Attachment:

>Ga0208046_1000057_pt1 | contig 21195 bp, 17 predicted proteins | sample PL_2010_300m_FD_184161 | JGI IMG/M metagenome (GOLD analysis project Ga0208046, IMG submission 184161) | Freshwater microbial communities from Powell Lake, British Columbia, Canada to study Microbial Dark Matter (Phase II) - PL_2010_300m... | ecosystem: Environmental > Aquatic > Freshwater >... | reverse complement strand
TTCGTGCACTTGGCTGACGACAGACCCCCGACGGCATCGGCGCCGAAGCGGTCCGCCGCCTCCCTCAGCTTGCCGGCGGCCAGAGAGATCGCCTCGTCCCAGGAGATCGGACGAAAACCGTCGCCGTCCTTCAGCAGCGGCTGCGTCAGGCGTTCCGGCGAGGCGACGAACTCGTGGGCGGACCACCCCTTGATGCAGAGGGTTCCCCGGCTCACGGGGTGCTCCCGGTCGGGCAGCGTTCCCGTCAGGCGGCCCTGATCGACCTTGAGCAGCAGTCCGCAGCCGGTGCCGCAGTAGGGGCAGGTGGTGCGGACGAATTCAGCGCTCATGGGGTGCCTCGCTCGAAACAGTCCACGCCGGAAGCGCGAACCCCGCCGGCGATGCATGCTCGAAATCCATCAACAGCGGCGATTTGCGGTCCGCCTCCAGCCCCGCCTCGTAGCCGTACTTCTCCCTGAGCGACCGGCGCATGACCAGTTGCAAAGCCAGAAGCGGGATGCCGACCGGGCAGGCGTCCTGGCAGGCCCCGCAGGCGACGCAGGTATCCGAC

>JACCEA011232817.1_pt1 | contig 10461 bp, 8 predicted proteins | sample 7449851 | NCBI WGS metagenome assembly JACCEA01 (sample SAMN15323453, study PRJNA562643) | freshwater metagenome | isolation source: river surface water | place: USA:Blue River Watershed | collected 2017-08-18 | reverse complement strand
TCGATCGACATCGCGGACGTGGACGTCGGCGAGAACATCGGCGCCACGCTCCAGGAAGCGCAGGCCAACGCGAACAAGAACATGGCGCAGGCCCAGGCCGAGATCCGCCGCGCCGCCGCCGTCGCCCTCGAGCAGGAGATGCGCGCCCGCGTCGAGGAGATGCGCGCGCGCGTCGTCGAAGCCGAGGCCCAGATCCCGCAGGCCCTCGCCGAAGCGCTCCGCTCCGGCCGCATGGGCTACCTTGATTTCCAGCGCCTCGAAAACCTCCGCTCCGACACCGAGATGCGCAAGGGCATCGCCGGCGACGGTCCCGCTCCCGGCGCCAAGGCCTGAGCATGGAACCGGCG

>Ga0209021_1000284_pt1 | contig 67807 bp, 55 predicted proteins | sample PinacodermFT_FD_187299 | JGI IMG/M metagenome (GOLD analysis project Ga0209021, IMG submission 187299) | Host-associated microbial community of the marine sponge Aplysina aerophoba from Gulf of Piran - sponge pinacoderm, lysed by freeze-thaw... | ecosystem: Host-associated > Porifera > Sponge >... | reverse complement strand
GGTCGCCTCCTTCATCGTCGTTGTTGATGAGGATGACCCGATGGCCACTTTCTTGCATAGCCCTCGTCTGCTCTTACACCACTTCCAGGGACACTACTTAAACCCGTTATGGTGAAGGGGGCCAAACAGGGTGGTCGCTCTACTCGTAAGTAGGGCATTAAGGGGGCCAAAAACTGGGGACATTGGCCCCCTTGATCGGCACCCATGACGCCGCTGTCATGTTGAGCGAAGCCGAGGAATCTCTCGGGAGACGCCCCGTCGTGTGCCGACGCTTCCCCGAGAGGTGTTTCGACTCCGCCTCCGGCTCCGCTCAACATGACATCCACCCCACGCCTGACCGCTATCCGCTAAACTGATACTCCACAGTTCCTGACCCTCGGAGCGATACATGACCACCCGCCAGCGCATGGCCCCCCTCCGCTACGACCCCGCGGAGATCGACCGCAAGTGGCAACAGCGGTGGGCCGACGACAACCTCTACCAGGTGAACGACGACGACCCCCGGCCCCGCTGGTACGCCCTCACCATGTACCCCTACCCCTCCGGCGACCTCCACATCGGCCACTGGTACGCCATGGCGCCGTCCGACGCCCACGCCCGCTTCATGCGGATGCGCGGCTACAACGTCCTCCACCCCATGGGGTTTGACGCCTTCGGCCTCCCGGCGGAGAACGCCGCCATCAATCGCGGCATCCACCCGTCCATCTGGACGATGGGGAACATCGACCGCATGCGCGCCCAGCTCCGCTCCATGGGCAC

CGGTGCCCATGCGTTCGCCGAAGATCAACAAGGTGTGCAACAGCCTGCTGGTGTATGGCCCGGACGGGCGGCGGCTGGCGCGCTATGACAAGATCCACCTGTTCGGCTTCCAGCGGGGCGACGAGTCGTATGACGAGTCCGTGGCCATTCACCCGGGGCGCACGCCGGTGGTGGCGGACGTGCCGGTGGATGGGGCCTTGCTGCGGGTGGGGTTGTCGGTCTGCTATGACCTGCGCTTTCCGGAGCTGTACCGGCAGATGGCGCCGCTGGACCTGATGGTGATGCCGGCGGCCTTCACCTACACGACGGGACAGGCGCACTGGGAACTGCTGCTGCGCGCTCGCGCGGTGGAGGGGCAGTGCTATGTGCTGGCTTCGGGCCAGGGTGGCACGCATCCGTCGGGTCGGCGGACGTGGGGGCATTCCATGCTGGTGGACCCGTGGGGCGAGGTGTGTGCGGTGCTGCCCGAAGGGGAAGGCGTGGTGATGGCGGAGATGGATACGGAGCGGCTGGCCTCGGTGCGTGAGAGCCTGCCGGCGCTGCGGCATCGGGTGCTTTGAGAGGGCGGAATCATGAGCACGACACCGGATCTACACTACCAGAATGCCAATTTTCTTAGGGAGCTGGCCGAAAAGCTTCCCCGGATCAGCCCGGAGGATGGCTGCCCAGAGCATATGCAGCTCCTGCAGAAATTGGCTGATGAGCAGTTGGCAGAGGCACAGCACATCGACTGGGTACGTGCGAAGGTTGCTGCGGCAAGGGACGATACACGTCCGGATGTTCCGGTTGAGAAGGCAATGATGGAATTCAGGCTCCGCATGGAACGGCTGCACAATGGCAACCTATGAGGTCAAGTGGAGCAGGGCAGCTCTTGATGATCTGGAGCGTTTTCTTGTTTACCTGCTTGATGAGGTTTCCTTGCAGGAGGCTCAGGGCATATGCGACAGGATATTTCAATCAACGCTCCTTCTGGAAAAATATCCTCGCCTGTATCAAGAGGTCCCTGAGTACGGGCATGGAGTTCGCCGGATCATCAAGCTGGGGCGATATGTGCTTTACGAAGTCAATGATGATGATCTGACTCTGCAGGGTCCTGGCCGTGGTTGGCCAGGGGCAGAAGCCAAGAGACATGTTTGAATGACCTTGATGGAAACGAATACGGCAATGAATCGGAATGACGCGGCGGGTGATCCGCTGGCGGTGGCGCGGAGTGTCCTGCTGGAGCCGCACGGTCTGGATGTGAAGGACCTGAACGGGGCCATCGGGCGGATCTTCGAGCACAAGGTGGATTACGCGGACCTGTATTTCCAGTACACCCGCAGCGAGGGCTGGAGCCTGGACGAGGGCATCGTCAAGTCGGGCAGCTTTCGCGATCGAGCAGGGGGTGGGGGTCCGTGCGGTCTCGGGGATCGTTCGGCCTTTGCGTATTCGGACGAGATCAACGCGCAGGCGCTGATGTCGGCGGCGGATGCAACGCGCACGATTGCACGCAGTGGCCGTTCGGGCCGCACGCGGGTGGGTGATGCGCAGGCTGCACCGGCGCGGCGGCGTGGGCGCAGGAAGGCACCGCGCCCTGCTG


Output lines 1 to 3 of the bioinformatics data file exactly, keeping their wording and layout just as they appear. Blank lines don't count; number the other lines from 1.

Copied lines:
>Ga0208046_1000057_pt1 | contig 21195 bp, 17 predicted proteins | sample PL_2010_300m_FD_184161 | JGI IMG/M metagenome (GOLD analysis project Ga0208046, IMG submission 184161) | Freshwater microbial communities from Powell Lake, British Columbia, Canada to study Microbial Dark Matter (Phase II) - PL_2010_300m... | ecosystem: Environmental > Aquatic > Freshwater >... | reverse complement strand
TTCGTGCACTTGGCTGACGACAGACCCCCGACGGCATCGGCGCCGAAGCGGTCCGCCGCCTCCCTCAGCTTGCCGGCGGCCAGAGAGATCGCCTCGTCCCAGGAGATCGGACGAAAACCGTCGCCGTCCTTCAGCAGCGGCTGCGTCAGGCGTTCCGGCGAGGCGACGAACTCGTGGGCGGACCACCCCTTGATGCAGAGGGTTCCCCGGCTCACGGGGTGCTCCCGGTCGGGCAGCGTTCCCGTCAGGCGGCCCTGATCGACCTTGAGCAGCAGTCCGCAGCCGGTGCCGCAGTAGGGGCAGGTGGTGCGGACGAATTCAGCGCTCATGGGGTGCCTCGCTCGAAACAGTCCACGCCGGAAGCGCGAACCCCGCCGGCGATGCATGCTCGAAATCCATCAACAGCGGCGATTTGCGGTCCGCCTCCAGCCCCGCCTCGTAGCCGTACTTCTCCCTGAGCGACCGGCGCATGACCAGTTGCAAAGCCAGAAGCGGGATGCCGACCGGGCAGGCGTCCTGGCAGGCCCCGCAGGCGACGCAGGTATCCGAC

>JACCEA011232817.1_pt1 | contig 10461 bp, 8 predicted proteins | sample 7449851 | NCBI WGS metagenome assembly JACCEA01 (sample SAMN15323453, study PRJNA562643) | freshwater metagenome | isolation source: river surface water | place: USA:Blue River Watershed | collected 2017-08-18 | reverse complement strand